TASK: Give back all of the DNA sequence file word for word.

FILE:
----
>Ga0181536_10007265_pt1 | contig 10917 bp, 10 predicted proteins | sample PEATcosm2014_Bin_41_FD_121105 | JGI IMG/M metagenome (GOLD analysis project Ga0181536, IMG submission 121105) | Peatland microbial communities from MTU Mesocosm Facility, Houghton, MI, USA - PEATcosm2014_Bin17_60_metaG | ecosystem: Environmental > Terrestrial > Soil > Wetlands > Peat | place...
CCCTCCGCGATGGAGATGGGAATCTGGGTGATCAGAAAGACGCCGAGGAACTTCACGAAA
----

>Ga0181536_10007265_pt1 | contig 10917 bp, 10 predicted proteins | sample PEATcosm2014_Bin_41_FD_121105 | JGI IMG/M metagenome (GOLD analysis project Ga0181536, IMG submission 121105) | Peatland microbial communities from MTU Mesocosm Facility, Houghton, MI, USA - PEATcosm2014_Bin17_60_metaG | ecosystem: Environmental > Terrestrial > Soil > Wetlands > Peat | place...
CCCTCCGCGATGGAGATGGGAATCTGGGTGATCAGAAAGACGCCGAGGAACTTCACGAAA